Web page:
Abby Hoover
Managing Editor

St. Anthony Parish at 309 Benton Blvd. broke ground on the morning of Friday, May 14, on its much anticipated prayer garden.

The parish has been working toward a prayer garden since before the pandemic began.

“We were thinking to beautify this space, but also to have a meaningful place for people to pray,” Fr. Andres Moreno said. “What is going to happen is we are going to put the bricks we’re selling in the shape of a cross, and then people will find their names there.”

The parish has already purchased a fountain, a statue of Our Lady of Guadalupe, and benches, which stand ready inside, waiting to be installed.

This latest project is also in preparation for the parish’s centennial celebration next year. Late last year the sanctuary’s ceiling was repainted and other areas of the building have been spruced up.

Moreno read a story in a Catholic magazine about the transformational power of a prayer garden in a similar urban neighborhood, which encouraged him to take on this project.

“A bishop allowed a priest to put a prayer garden in Chicago in one of those areas that is kind of tough and bad… suddenly, little by little, people started changing and you saw people who were from the gangs passing by and doing the sign of the cross,” Moreno said. “They said that the whole neighborhood transformed because of the presence of the prayer garden, and I said well, this is an opportunity to make it happen, too, not only to be pretty but also for a spiritual site.”

With consistent foot traffic from The Concourse nearby, he hopes people outside of his 300-member congregation will feel welcome at the prayer garden.

The project has been delayed because of weather, COVID and materials. They had been waiting for congregants to purchase enough bricks inscribed with the names of loved ones before they began the project, and eventually had to set a deadline to increase the price of the bricks to encourage members to purchase sooner rather than later.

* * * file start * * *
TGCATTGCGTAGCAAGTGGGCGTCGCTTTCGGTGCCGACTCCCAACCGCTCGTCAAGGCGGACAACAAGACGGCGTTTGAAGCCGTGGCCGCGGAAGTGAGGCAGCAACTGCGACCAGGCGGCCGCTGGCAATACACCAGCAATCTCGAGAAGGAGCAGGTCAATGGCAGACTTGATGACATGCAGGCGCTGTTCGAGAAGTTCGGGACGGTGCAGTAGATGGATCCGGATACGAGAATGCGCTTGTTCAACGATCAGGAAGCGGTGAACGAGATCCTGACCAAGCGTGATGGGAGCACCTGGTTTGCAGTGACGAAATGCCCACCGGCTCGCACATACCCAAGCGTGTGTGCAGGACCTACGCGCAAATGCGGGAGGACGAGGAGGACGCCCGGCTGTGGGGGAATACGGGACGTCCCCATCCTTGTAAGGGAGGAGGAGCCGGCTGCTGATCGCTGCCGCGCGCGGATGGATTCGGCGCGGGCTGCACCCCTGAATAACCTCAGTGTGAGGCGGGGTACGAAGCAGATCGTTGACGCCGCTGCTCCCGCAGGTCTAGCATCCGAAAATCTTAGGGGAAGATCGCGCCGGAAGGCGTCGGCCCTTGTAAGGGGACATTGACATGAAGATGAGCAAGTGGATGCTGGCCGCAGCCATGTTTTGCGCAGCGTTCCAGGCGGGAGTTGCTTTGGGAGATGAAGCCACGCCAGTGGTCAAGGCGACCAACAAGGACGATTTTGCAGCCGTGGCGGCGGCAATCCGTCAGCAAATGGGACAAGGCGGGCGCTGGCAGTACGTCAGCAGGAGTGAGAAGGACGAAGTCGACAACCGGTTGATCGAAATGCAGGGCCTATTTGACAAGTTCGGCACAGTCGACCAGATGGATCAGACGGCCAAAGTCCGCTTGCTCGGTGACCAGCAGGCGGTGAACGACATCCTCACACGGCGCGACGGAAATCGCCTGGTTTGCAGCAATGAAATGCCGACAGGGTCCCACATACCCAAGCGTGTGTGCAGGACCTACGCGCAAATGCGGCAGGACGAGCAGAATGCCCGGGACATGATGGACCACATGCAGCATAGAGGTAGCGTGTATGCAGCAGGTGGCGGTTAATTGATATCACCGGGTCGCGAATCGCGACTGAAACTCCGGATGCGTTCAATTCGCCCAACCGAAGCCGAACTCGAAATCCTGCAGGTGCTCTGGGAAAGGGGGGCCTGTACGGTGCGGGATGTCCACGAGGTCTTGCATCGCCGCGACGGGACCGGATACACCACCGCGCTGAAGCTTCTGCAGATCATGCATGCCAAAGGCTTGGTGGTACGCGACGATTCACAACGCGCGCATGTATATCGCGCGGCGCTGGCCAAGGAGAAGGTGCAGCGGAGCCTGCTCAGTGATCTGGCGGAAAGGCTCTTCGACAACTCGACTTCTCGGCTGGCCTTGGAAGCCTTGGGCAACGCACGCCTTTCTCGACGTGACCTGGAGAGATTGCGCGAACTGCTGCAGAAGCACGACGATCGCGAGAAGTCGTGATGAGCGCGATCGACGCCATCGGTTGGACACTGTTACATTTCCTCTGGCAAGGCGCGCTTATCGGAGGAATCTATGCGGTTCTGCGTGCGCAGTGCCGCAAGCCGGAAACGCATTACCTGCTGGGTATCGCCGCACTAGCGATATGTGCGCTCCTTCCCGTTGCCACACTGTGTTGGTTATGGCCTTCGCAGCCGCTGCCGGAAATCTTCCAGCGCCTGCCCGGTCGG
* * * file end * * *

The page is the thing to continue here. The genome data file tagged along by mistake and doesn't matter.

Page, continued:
“We said, ‘If you don’t buy your brick now, then after the garden is put [in] and everything is ready, you can still put a brick with your name and everything but it will cost double because we need to modify all of that,’” Moreno said. “People started coming, coming, coming, and we have more bricks now. Now we have the money to build.”

A few of the crew working on the project attend the church, and the rest traveled from as far as Belton. Moreno was excited when the crew let him know the rain would hold off long enough for them to get started demolishing the existing concrete last Friday.

Cathy Hernandez, who was previously on staff at Sacred Heart of Guadalupe for over two decades, has worked at St. Anthony’s for seven years.

“We have some really cool pictures that I’ve found on different internet sites of what it was before, like they had a fountain here before,” Hernandez said, standing in the middle of the soon-to-be prayer garden.

Recently, the paved space surrounded by a wrought iron fence at the southwest corner of the church has been used to host celebrations, vigils, receptions and different gatherings.

“It’ll be a good space for people to just pray or just to sit, it’ll be nice,” Hernandez said. “Everybody’s very excited about it, they’re excited about the bricks. We had a good amount of people who were from the community before who have bought bricks for the courtyard, too, because they have roots in the church.”

The parish has returned to regular services, and hosted a movie night on Friday showing “Fatima”. Moreno is optimistic about the number of vaccines that have been administered in the state so the congregation can get back to regular fellowship.

He anticipates the project will take a week and a half, depending on weather, and hopes to celebrate when it is finished.